I have been wildly drafting away on the second book in my ongoing fantasy series lately.
Although I spent a good portion of this year creating a prequel novella to the series for promotion efforts, and a rough draft of a completely separate project so I can start to diversity my writing partnerships, I am determined to release book two within a year of book one.
Adding to the pressure of my own personal goal is the knowledge that a book a year is a snail’s pace by modern publishing standards.
The biggest authors seem to write at a pace that is inhuman—authors like Stephen King and Chuck Wendig write 2,000 words a day, no matter what.
For perspective, that is over 15 percent (almost 400 words) more than one would have to write each day to complete NaNoWriMo.
But not all authors write at this pace.
At the Writers Digest Conference in August, Emily St. John Mandel, author of the National Book Award Finalist Station Eleven, said her writing pace was one book every two years, and a great burden of pressure dissolved from my shoulders.
So okay, different authors write at different paces. What is the ideal pace for you? There are a number of factors to consider.
Traditional vs. self-publishing
The traditional publishing industry used to recommend that authors aim to release about a book a year. But the industry is changing.
Now, more often you hear a recommendation of one book every six months for traditionally published authors.
On the self-publishing side, where the competition for readers is fiercer and authors have more control to move at their own pace, you’ll more commonly see a recommendation of a book every one to four months. Some even say simply, as often as you can.
Does this sound intense to you? I hope so. It took me a full five years to write my first book.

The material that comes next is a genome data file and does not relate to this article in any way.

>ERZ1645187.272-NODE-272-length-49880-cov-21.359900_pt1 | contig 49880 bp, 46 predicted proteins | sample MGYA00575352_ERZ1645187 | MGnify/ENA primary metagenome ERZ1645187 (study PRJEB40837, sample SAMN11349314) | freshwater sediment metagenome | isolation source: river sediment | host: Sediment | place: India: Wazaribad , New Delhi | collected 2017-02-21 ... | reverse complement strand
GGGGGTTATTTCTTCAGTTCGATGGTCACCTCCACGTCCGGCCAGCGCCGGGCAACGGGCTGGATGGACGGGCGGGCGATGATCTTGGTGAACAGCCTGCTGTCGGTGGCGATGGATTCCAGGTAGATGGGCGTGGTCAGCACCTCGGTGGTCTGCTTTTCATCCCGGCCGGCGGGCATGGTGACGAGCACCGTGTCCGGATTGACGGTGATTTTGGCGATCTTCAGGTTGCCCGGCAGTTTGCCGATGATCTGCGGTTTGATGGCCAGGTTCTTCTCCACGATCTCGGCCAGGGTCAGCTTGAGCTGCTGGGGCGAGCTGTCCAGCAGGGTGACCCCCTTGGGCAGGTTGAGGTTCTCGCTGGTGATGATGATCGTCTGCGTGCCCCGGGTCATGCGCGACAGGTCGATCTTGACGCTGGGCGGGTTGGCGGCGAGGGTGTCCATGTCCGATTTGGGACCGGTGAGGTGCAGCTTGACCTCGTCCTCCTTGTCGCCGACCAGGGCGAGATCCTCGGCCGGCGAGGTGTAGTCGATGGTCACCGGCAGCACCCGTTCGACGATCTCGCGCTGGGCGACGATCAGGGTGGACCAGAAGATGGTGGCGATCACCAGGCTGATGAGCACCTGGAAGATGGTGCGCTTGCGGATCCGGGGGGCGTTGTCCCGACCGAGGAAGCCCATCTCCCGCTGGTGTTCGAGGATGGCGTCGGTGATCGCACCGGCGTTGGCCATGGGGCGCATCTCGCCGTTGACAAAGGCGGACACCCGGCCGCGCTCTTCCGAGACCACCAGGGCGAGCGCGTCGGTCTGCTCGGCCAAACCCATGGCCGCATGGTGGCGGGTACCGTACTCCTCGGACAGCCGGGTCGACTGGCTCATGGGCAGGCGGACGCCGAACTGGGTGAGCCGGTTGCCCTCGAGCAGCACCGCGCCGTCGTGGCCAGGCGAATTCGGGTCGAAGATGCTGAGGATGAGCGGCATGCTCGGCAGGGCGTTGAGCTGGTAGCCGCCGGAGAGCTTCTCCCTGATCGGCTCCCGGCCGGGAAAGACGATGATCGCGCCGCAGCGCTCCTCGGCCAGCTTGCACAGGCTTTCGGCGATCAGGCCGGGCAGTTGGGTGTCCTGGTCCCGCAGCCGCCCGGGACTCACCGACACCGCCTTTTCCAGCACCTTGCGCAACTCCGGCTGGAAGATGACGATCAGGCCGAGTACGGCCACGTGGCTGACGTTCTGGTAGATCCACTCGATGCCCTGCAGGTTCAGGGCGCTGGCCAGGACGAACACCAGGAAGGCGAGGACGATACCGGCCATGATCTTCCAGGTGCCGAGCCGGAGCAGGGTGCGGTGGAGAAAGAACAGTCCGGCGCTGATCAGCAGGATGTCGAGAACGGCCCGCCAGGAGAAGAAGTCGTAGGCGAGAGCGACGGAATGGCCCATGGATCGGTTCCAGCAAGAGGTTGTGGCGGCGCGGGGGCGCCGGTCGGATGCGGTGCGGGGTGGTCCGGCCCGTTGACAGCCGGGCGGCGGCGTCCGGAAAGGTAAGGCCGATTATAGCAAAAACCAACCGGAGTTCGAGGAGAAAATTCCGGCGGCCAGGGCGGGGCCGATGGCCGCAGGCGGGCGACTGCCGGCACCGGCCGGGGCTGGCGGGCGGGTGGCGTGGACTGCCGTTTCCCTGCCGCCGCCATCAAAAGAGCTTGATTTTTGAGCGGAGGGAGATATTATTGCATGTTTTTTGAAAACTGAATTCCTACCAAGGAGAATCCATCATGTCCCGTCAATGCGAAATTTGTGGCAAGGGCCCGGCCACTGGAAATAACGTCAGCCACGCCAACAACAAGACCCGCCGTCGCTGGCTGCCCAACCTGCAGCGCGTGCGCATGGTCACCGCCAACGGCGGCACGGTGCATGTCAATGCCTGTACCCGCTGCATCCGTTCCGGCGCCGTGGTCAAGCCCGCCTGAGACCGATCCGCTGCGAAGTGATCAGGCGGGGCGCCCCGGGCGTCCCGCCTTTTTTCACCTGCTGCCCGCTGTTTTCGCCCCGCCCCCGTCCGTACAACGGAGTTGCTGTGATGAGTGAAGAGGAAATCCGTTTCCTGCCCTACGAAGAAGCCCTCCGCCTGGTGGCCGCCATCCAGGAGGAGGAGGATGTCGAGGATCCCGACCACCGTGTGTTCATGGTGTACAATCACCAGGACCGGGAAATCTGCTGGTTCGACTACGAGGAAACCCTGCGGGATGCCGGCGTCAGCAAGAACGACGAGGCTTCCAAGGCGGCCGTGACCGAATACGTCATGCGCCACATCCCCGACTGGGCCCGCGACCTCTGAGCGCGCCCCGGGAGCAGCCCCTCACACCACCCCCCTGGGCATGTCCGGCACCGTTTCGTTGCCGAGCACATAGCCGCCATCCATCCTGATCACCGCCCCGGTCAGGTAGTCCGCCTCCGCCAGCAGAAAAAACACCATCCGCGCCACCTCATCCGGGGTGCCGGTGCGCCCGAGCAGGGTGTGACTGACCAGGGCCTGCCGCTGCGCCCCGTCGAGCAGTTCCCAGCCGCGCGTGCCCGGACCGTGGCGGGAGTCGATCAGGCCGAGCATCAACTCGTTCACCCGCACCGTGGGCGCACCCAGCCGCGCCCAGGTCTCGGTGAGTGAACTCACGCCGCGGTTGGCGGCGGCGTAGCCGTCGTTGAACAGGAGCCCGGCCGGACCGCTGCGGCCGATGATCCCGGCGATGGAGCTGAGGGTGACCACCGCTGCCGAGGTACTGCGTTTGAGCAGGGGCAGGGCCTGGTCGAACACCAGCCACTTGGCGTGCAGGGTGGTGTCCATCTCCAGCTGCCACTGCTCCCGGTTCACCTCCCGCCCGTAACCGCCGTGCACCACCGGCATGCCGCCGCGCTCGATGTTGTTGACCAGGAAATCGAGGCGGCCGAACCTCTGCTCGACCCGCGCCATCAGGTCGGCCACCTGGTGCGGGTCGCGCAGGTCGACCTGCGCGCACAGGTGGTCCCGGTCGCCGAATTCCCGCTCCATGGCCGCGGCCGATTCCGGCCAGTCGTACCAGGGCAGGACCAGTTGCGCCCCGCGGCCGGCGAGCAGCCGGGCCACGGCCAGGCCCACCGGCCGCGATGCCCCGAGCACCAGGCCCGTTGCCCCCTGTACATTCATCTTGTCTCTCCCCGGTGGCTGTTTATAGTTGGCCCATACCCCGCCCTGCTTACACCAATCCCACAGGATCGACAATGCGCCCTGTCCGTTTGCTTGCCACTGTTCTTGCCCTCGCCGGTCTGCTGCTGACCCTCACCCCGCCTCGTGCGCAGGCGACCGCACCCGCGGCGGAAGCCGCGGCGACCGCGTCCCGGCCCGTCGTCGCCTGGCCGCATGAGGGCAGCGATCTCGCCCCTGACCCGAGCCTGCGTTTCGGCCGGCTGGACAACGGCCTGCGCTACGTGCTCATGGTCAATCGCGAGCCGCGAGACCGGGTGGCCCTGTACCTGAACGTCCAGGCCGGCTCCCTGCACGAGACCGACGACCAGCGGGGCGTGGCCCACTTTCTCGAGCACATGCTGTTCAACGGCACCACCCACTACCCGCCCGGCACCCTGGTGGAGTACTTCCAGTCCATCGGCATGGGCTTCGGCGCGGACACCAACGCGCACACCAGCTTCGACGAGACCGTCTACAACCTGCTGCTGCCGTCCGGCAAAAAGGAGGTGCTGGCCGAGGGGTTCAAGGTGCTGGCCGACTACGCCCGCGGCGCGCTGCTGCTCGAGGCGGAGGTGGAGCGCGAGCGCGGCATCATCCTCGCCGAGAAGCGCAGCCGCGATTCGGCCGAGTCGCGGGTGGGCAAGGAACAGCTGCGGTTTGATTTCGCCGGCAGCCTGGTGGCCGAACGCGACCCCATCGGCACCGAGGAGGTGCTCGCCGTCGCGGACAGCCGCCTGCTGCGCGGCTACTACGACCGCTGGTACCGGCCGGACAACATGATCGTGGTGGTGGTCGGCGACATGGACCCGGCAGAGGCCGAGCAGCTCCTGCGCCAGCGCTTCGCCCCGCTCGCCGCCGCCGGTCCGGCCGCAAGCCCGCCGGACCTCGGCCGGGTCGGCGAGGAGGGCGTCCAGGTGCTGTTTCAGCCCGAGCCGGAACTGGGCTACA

But I’ve learned a few things about my process along the way, thank goodness. Now, six months is pushing myself a bit, but within range. My writing goal for 2017 is to release the third and fourth books in my series.
But don’t rush!
The dichotomy of writing is that, as much as it is a business, it is still also, always, an art.
Never, ever sacrifice quality in your chase for frequency.
Getting new releases out will only help you grow a fan base if those books continue to deliver on what made readers love you in the first place.
If your content becomes ridden with typos, shallow characters, undeveloped settings or plot holes, it won’t matter how often you release new content.
So write fast. But slow enough to maintain quality. No problem, right?
The series factor
I started writing fantasy because I love how limitless it is. I get to make up all the rules, and as long as they are consistent within the world itself, nothing else matters.
Unlike a mystery or thriller, there are no real-world parameters to research;for example, the gun type has to match the bullet used has to match the injury, and so forth.
Magic works how I say it works, thank you very much.
So imagine my distress when I sat down to write book two and found that I was now boxed in by the very rules I had, myself, created.
Writing book two in a series requires even more attention to detail than the first book, and book three will require even more than book two.
Real talk: This takes time. And it matters.
Have you ever seen two mega Harry Potter fans debate the minutiae of how knuts and sickles work? Be prepared for your most avid fans to discuss your book with the same passion and detail.
You might not have as many of these fans as Ms. Rowling, but the ones you do have…well, don’t you want to reward them for that, rather than disappoint them?
My greatest downfall as an author is that I can think of ideas for books so much faster than I can develop them. You can relate, I’m sure.
My eagerness to tackle them all right now is compounded by the knowledge that most authors tend to see a notable increase in readership and sales around book eight to 10 (according to my publisher, general word of mouth and my own observations).
I would like to hit this sweet spot as fast as I can.
Yet, if you don’t do it right, it won’t work. So I try to put my blinders up and just focus on making the best book possible out of the one in front of me right now.
The rest will come with time and persistence.
Publishing is a war between art and business
Regardless of writing pace, the best authors seem to find a way to be comfortable in the discomfort of straddling both sides of publishing, both the art and the business.
We all have to find our own sweet spot to balance these pressures.
To find yours, consider your goals, long and short term, and pay attention to your inner voices about what allows you to create your best work.
How do you balance the pressure to produce with managing your writing quality?